But to be frank, outside of a Latin American coup d'etat, I have never seen a clearer declaration of war on an elected government. Why? Because Stephenson and Yates said virtually the same thing: "We did nothing wrong, but there are serious public perceptions of conflicts of interest. We are public servants. Integrity is a core value for us. When we are the subject of such serious accusations, we must resign to protect the integrity of the institution in which we serve."
The point, more powerful for being unspoken, was clear: if we did nothing wrong and resigned what should others do? Or to be clear: the cops employ a former deputy editor of the News of the World and resign, the Prime Minister employs the formal editor and - Yvette Cooper put it pithily - one law for the police another for the Prime Minister.
That was why Cameron was so wrong to defend Coulson one more time. The central contest in politics is to get the public to think that you are "on their side". What kills you is when the voters decide you are "out of touch". Unfortunately for Cameron his understandable personal loyalty to Coulson has blinded him to political realities. He is defending the indefensible - and he has left Miliband with an open goal today. All he has to say is: "The Prime Minister just doesn't get it."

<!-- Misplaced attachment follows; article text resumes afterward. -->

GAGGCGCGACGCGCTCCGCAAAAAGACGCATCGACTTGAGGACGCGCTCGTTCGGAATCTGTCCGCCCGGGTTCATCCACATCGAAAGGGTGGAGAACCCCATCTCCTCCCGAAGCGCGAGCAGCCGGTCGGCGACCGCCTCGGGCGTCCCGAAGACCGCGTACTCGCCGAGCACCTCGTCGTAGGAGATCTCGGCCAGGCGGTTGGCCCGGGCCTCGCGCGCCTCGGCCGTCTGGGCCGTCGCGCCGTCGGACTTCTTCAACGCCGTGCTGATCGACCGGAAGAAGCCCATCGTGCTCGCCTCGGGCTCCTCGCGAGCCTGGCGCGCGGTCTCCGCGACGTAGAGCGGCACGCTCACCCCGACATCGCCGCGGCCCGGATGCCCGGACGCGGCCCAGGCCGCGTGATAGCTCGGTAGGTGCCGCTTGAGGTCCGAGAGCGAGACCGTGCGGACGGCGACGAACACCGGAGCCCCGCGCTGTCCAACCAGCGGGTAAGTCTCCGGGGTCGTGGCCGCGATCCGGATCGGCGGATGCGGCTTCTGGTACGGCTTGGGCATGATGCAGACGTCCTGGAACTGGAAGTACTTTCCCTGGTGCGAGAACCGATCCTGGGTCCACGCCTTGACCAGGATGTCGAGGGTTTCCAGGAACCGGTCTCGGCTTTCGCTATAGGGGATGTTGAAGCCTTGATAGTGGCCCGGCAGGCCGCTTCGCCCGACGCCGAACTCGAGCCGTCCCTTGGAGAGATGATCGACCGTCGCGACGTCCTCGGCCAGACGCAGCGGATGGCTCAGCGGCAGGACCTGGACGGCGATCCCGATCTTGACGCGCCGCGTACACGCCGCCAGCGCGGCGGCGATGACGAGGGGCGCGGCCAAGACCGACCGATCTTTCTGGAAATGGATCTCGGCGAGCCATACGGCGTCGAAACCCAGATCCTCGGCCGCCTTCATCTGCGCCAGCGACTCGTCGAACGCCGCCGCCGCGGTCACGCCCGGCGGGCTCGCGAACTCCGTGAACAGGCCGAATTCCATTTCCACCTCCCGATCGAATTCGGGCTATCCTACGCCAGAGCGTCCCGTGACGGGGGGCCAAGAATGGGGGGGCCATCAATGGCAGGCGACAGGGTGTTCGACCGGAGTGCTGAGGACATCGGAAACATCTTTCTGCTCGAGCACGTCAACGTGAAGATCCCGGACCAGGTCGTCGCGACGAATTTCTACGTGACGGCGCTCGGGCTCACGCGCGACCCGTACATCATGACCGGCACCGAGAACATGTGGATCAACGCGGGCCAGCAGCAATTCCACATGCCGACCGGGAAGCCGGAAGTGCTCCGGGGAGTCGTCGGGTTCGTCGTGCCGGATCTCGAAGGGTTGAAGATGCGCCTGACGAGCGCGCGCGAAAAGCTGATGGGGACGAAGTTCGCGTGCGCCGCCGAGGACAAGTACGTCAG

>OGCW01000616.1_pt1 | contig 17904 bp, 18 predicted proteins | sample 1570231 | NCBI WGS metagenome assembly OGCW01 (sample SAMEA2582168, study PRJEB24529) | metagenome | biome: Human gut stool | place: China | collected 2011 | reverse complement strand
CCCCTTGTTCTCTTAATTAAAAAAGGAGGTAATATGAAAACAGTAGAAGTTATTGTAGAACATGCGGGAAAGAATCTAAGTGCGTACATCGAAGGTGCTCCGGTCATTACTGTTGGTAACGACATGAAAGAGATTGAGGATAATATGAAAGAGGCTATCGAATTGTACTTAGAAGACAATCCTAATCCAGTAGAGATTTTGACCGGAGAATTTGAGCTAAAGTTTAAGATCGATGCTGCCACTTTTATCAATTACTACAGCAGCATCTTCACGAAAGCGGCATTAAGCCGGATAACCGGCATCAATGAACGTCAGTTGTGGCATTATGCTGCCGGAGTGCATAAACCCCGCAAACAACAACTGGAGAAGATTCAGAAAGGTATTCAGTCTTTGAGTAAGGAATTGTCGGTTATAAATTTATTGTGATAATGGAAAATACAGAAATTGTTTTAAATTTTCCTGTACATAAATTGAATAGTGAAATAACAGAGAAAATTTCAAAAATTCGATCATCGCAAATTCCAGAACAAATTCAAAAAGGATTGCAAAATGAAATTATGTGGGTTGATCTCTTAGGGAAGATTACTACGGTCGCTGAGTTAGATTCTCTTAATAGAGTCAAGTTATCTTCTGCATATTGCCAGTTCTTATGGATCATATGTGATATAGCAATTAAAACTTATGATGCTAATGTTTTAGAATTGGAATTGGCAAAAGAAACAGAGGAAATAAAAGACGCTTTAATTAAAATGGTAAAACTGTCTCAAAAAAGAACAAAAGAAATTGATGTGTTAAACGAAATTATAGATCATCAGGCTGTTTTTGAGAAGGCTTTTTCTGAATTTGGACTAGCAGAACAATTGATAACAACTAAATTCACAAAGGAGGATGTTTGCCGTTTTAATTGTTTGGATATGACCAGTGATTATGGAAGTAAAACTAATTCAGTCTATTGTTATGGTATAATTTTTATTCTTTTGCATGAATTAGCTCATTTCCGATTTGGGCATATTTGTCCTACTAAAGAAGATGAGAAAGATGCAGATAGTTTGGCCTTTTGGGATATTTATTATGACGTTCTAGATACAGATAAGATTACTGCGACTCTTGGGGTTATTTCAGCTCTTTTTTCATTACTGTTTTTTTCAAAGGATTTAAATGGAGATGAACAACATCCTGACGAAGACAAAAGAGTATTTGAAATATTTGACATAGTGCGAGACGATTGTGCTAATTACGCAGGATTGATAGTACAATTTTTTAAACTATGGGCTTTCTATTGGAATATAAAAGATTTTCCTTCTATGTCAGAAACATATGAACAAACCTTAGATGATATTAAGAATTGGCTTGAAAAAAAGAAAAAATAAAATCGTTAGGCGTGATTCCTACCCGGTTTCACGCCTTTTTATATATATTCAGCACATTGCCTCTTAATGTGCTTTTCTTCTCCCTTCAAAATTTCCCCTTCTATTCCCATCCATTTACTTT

And this is why Cameron is on the slide. He has not shown that he gets it, but the public is finally getting him. Under Gordon Brown, Labour tried to brand Cameron as a toff. That didn't work because no-one cared where he was from, they got his authority and connection. But authority is often the flip-side of arrogance - and that is where the public is moving, and indeed has perhaps moved decisively.Few ordinary people pay detailed attention to political scandals, however large, but they get a glimpse from time to time. The danger for the politicians in the frame is that the snapshot in time becomes a defining image. For Cameron that is happening right now, and he is hurting.